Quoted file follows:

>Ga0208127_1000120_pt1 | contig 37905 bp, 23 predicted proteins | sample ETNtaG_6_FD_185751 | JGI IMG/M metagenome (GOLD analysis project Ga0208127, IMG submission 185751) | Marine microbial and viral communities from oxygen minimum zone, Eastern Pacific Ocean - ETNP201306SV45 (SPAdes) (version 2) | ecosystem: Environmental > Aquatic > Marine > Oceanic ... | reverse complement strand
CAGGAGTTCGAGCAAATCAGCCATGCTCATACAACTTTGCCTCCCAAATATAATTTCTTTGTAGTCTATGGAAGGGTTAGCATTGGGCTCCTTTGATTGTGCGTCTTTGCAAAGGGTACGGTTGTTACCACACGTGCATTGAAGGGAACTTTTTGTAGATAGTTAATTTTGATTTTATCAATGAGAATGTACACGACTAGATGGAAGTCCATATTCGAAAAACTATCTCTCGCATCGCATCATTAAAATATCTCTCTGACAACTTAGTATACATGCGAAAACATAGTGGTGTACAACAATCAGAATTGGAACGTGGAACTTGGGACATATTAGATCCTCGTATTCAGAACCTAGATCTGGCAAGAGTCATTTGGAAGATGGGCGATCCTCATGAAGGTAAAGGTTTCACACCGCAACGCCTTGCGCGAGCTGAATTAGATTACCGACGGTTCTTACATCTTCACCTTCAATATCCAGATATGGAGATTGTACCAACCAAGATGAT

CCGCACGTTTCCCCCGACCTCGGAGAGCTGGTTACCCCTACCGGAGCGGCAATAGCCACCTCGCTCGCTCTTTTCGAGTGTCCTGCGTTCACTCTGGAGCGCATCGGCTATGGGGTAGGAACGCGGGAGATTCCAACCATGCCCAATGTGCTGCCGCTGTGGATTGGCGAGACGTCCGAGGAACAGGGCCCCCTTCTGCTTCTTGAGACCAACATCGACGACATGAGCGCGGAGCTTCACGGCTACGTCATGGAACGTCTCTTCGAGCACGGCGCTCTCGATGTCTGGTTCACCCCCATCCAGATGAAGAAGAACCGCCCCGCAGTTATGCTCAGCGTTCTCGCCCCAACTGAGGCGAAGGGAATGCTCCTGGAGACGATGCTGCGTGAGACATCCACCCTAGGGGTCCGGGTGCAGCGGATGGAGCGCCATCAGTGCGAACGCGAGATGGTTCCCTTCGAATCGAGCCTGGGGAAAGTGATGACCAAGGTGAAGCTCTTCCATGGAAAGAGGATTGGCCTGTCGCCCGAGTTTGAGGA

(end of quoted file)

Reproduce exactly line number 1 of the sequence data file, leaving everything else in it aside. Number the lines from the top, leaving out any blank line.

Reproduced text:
>Ga0208127_1000120_pt1 | contig 37905 bp, 23 predicted proteins | sample ETNtaG_6_FD_185751 | JGI IMG/M metagenome (GOLD analysis project Ga0208127, IMG submission 185751) | Marine microbial and viral communities from oxygen minimum zone, Eastern Pacific Ocean - ETNP201306SV45 (SPAdes) (version 2) | ecosystem: Environmental > Aquatic > Marine > Oceanic ... | reverse complement strand